CELEBRITY (1998)

Written & Directed by: Woody Allen 
Cinematography: Sven Nykvist
Editor: Susan E. Morse 

Cast: Kenneth Branagh, Winona Ryder, Famke Janssen, Leonardo DiCaprio, Gretchen Mol, Greg Mottola, Charlize Theron, Judy Davis, Douglas McGrath, Joe Mantegna, Andre Gregory, Sam Rockwell, Adrian Grenier, Michael Lerner, Melanie Griffith, J.K. Simmons, Famke Janssen, Becky Ann Baker, Issac Mizrahi, Anthony Mason, Kate Burton, Debra Messing, David Marguiles, Tony Sirico, Bebe Neuwirth, Patti D’Arbanville, Ingrid Rogers, Jeffrey Wright, Hank Azaria, Karen Duffy, Aida Turturro, Allison Janney, Donna Hanover, Celia Weston, Wood Harris, Donald Trump 

Lee Simon, unsuccessful journalist and wanna-be novelist, tries to get his foot in the door with celebrities. After divorcing his wife Robin, Lee gets to meet a lot folks of the rich and/or beautiful, partly through journalism, and partly because he has a script to offer. But life amongst those from out-of-this-world is hard, and his putative success always results in defeat. Meanwhile, Robin meets a very desirable television producer and takes the first steps in the world of celebrities.


This seems to be more of a moralistic take more than a character piece. filming in black and white the film does come off looking beautiful and Classic but just like the characters, it’s empty.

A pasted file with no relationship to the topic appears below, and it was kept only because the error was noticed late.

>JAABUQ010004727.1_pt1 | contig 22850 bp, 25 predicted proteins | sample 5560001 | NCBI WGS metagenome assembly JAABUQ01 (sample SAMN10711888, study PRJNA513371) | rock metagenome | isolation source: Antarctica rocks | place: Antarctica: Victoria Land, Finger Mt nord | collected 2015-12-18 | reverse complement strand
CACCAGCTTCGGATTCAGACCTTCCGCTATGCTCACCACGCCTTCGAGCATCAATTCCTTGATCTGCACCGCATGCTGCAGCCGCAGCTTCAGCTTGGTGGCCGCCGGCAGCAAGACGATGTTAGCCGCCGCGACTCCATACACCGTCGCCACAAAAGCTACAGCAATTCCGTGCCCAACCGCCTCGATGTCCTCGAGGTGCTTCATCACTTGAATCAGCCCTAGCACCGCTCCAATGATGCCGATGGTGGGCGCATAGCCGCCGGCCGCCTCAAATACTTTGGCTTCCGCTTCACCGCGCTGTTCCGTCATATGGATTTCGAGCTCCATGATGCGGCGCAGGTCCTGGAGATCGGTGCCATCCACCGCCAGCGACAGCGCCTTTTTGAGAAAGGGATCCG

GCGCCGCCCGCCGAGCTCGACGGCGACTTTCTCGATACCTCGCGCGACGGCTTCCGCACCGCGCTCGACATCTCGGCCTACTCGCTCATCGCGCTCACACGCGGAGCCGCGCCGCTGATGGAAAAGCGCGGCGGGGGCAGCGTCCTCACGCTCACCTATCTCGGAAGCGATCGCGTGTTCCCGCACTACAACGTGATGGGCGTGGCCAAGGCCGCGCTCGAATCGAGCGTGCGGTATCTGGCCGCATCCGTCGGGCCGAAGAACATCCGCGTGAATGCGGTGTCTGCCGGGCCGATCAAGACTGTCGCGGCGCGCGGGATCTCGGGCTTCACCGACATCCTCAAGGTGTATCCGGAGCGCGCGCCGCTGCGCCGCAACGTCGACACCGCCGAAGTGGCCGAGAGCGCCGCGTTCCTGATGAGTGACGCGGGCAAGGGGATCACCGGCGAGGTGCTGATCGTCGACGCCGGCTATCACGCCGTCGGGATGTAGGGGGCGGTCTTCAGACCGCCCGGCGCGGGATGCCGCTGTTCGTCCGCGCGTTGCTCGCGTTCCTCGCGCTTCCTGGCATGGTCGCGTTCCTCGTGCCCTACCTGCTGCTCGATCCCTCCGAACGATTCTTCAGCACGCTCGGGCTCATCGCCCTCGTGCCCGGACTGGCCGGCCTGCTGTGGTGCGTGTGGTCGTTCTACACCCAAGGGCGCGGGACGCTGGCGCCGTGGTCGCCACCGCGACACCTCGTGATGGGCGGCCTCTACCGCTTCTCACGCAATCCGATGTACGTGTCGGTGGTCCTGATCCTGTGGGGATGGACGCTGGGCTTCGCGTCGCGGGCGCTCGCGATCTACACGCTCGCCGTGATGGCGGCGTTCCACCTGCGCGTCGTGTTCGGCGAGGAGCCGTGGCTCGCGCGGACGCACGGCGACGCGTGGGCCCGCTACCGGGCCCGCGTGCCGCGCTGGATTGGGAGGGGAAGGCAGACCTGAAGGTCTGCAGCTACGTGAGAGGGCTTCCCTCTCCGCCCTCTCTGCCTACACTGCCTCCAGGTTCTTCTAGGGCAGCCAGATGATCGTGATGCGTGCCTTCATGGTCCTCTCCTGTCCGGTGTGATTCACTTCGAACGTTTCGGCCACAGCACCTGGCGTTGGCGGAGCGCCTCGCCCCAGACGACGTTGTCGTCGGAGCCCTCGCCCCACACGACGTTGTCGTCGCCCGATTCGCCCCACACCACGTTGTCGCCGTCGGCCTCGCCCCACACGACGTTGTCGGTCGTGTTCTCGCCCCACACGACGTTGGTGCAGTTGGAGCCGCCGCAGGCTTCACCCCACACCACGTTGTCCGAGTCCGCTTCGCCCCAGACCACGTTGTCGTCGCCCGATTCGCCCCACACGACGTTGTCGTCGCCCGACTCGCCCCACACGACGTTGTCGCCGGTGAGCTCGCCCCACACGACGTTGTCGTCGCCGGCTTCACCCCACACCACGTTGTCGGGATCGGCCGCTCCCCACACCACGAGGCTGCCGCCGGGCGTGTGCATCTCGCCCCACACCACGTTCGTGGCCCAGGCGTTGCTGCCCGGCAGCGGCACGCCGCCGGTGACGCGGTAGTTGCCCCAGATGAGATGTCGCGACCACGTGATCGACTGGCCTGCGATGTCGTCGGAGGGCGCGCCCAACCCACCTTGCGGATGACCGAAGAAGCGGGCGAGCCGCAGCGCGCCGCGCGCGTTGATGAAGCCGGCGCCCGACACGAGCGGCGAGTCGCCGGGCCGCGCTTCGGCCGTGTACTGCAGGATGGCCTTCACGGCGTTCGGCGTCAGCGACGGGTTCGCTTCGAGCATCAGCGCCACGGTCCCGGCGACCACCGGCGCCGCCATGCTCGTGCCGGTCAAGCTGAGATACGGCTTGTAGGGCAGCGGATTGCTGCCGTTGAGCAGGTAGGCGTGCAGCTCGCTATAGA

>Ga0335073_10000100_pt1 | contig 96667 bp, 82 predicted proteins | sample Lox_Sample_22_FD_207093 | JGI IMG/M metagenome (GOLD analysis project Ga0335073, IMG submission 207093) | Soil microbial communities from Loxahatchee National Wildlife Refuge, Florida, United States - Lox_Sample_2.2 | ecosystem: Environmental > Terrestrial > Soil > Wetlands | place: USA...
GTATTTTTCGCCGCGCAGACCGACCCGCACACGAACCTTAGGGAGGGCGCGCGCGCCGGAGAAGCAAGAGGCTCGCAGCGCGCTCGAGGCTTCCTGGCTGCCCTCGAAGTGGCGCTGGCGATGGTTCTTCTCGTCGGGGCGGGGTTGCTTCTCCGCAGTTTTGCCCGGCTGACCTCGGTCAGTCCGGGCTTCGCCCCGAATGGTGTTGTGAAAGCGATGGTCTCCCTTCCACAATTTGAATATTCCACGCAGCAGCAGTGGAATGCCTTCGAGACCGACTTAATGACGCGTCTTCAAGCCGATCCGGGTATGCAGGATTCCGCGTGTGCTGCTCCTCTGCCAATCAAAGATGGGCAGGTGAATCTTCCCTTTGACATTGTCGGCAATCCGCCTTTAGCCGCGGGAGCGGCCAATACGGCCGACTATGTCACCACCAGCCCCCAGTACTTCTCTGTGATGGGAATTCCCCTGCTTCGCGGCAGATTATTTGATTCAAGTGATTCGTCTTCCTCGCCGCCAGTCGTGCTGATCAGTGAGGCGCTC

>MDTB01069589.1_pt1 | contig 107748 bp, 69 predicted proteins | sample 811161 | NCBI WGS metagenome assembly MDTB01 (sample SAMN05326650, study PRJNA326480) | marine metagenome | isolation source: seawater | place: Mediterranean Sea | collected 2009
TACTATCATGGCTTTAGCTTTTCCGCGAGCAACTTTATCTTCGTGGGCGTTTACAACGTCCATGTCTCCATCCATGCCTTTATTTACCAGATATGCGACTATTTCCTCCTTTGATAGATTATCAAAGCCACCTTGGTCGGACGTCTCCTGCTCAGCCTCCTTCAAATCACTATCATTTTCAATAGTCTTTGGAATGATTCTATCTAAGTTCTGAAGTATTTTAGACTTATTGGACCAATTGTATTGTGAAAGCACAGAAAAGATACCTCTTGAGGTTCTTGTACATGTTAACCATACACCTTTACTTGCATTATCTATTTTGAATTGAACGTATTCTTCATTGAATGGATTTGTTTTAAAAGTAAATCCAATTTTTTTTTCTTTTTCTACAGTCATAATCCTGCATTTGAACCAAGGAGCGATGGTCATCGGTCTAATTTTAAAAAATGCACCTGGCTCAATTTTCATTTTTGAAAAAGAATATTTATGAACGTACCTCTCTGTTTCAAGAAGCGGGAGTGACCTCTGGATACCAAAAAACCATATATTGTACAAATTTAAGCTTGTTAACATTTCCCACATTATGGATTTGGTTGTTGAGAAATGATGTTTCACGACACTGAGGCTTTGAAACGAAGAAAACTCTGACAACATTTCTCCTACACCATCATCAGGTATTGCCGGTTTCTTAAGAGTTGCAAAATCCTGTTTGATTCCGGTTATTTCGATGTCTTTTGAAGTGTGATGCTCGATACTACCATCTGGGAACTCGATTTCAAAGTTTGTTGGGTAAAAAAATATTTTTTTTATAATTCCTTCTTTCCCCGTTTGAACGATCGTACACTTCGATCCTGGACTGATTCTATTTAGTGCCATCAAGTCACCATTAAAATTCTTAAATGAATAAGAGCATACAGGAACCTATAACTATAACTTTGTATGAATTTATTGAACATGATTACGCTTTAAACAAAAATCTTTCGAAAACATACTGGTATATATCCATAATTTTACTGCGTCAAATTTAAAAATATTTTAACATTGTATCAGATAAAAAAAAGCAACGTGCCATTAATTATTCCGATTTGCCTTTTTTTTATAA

This isn’t a typical woody Allen film. This feels more aggressive and verbose than usual a bit more hardcore. Where you can’t tell if he is angry or trying to fit in with the cinematic trends and language of the time. As this film and DECONSTRUCTING HARRY have that in common. 

While we have the typical Woody Allen type surrogate lead character played here by Kenneth Branagh. Here he feels disposable and never quite makes a mark. As he is just one of the many unlikeable characters throughout the film.

The characters are all physically beautiful but seem to be grotesque internally. As it seems only the lead character seems to know better. As he constantly cheats on his wife as his profile seems to rise, but as he slowly gets his comeuppance his suffering wife seems to become famous herself and finds love and good fortunes. 

The film seems more like a commentary on modern life at that time. The nature of celebrity web tabloids. A kind of acid commentary on it all. While feeling like a tabloid itself how it jumps around from character to character and tale to tale. Though it also feels like with this film though not surreal Allen seems to try to emulate Fredrico Fellini’s LA DOLCE VITA to a degree. While it tries to feel like that movie it never quite rises to that level. 

Using the nature of having a lot of big names in his cast. They are here for a reason. While this little is a commentary the film seems scattershot and ultimately lost because it never seems to come to a point. Just cruelty  As the Lead and the movie goes on many misadventures on his way to trying to achieve being a great writer and screenwriter. He finds the romantic entanglements prove to be as artificial as the proper and the world he is trying to enter. Even if all are around him are supposed to be artists and of such depth and passion. Showing all to be more in the moment and inauthentic with a love of self More than anything.